Over the top of the hill came another black figure at a nice long trot, in her mouth was the leg of a bison calf. As she got closer he realized it was his sister and he stood up, his head level with his shoulders and his tail wagging side to side. When she got to him she dropped the bison leg at his feet and greeted him, proud of what she was bringing back yet once again. For the past several months this young black female had been helping in the hunts and right after she would eat her fill she would grab a large remaining piece and run back over several miles back to the den to bring the pups food. For awhile it was mostly her running food back and forth while one of the parents watched over the pups, but when her brother returned home he took on the responsibility of pup sitting and training making it easier for the rest of the pack to leave to hunt. She worked hard for her size; she was smaller than the grey wolves in the pack and leaner. However nobody doubted her strength or her loyalty to the pack. She was every bit as strong and determined as her mother was to see to it that this family survived.

The male picked up the bison leg and headed down the hill, the female traveled right behind him only stopping for a moment to get a drink of water from the small creek. Below the site on the other side of the creek two grey shadows appeared and stopped for a moment as they saw the black male and female heading to the safe haven meadow as well. The female put her nose up and let out a long, low howl. The black pup stopped her chipmunk chase and suddenly looked around, excited that her family was coming home! Her tummy was growling and she wanted to play. Seeing her mother a little below the meadow at the base of the hill, her tail started swaying side to side very quickly and she let out the happiest, highest howl she could find………….

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She’s the daughter of a grey daughter of ’06, the Queen of Lamar Valley.

She’s the niece of the black son and daughter of ’06; Spitfire and Prince, the son and daughter of ’06, the Queen of Lamar Valley.

She’s the hope for the people that love the wolves and the Queen of Lamar Valley.

She’s part of a Legacy, the Legacy of the Queen of Lamar Valley, ’06.

Hear the Legacy howl.

I Was Here

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I Was Here

You won’t notice me, I’ll be leaving my mark, Like intials carved in an old oak tree, You wait and see.  Maybe I’ll write like Twain wrote, Maybe I’ll paint like VanGough, Cure the common cold, I don’t know.  But I’m ready to start cause, I know in my heart, I wanna do something that matters.  Say something different.  Something that sets the whole world on it’s        here I wanna do something better.  With the time I’ve been given.  And I wanna try to touch a few hearts in this life.  Leave nothing less than, Something that says I was here, I will prove you wrong, If you think I’m all talk you’re in for a shock, Cause this drink’s too strong And before too long, Maybe I’ll compose symphonies.  Maybe I’ll fight for world peace, Cause I know it’s my destiny, To leave more than a trace of myself in this place.  I wanna do something that matters.  Say something different.    Something that sets the whole world on it’s here     I wanna do something better,  With the time I’ve been given,  And I wanna try to touch a few hearts in this life,  Leave nothing less than,  Something that says I was here,  And I know that I,  I will do more than just pass through this life.    I leave nothing less than something that says I was here, I was here (I was here) I was here.   Wanna do something that matters, something that says I was here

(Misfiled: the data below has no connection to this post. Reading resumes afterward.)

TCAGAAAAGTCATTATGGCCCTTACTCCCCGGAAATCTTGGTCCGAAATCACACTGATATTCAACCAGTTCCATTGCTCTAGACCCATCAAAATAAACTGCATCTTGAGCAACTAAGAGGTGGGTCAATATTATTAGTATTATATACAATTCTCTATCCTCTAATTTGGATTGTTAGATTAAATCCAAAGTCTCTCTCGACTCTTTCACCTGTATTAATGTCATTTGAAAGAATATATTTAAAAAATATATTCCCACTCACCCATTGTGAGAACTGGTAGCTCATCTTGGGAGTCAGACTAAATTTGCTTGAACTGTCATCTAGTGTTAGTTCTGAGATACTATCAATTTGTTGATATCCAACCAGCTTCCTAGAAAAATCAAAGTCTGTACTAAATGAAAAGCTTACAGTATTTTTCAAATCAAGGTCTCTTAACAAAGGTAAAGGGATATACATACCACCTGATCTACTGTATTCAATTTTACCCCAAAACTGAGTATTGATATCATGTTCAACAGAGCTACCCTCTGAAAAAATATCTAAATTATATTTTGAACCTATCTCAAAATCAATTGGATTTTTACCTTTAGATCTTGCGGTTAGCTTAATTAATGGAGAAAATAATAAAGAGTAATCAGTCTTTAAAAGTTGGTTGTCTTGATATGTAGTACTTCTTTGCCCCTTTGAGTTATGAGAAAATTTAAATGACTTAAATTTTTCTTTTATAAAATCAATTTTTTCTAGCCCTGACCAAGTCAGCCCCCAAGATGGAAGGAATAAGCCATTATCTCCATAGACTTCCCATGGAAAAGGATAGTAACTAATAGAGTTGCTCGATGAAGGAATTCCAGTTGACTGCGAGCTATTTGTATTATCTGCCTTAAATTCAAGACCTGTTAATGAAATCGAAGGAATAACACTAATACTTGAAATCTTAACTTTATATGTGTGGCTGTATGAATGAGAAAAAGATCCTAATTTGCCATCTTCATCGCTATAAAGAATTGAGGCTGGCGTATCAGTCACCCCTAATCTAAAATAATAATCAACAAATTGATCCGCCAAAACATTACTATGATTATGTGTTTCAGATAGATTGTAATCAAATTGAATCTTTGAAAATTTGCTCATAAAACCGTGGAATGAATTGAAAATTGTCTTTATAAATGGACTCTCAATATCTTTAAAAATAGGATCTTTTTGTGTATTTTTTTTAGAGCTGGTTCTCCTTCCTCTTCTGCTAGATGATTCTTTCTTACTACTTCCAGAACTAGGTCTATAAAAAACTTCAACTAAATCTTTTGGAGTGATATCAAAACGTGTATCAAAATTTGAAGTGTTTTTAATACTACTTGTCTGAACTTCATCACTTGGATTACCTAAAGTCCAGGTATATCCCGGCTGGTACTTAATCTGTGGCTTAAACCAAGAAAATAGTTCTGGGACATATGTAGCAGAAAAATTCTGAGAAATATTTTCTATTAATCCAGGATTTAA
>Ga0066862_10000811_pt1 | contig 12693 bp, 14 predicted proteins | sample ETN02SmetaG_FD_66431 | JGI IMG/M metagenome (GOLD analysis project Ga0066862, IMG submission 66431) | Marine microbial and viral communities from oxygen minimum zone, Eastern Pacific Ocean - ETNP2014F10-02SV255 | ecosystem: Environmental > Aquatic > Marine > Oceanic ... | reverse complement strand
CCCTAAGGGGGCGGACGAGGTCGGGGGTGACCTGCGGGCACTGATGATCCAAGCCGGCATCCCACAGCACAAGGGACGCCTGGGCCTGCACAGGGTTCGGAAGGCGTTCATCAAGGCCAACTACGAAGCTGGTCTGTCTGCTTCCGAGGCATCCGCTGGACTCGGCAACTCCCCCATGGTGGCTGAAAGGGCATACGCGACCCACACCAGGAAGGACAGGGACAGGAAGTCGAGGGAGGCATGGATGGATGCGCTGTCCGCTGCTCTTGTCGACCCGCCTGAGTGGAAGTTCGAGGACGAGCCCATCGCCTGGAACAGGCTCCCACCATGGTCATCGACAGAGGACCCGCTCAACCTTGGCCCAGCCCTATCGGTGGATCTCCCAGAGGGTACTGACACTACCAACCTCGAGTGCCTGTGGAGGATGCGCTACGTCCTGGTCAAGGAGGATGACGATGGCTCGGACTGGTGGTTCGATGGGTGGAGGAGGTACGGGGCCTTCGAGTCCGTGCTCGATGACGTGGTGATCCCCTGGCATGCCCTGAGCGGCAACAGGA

Wanna do something that matters, something that says I was here I was here

Songwriter(s): Gary Burr, Hillary Scott, Victoria Shaw, Hillary Dawn Scott

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Mother Nature and Balance

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Before leaving yesterday morning to take the horses out I quickly jumped online to see if there was any additional information concerning the death of 820F, the 2 year old, grey daughter of ’06 who we lost last year. I was stunned when I saw a post of a wolf that was murdered by a hunter in the Wyoming Bighorns. It wasn’t the post that stunned me; it was who was passing along the information that stunned me. Most of my friends are wolf advocates, wild horse advocates or both. If not then they are friends who love all animals, if they don’t agree with my passion for these animals they are respectful and have no desire to get into debates or arguments over them. We’re adults and can still be friends; out of respect we don’t bring up topics that rub each other the wrong way. A lot of my friends are also wildlife photographers who make money by photographing these animals.

So seeing this information being forwarded by a wildlife photographer I waited to see what the response would be to some of the responses that were coming in. He responded to one person who was obviously thinking the same thing I was; how could somebody who makes money photographing these animals share something like this? His response was that these animals do not belong in the Bighorns and if he saw one he would happily shoot it. That was all I needed to know to end the conversation however I was still included in it and just read in shock some of the ignorant comments made.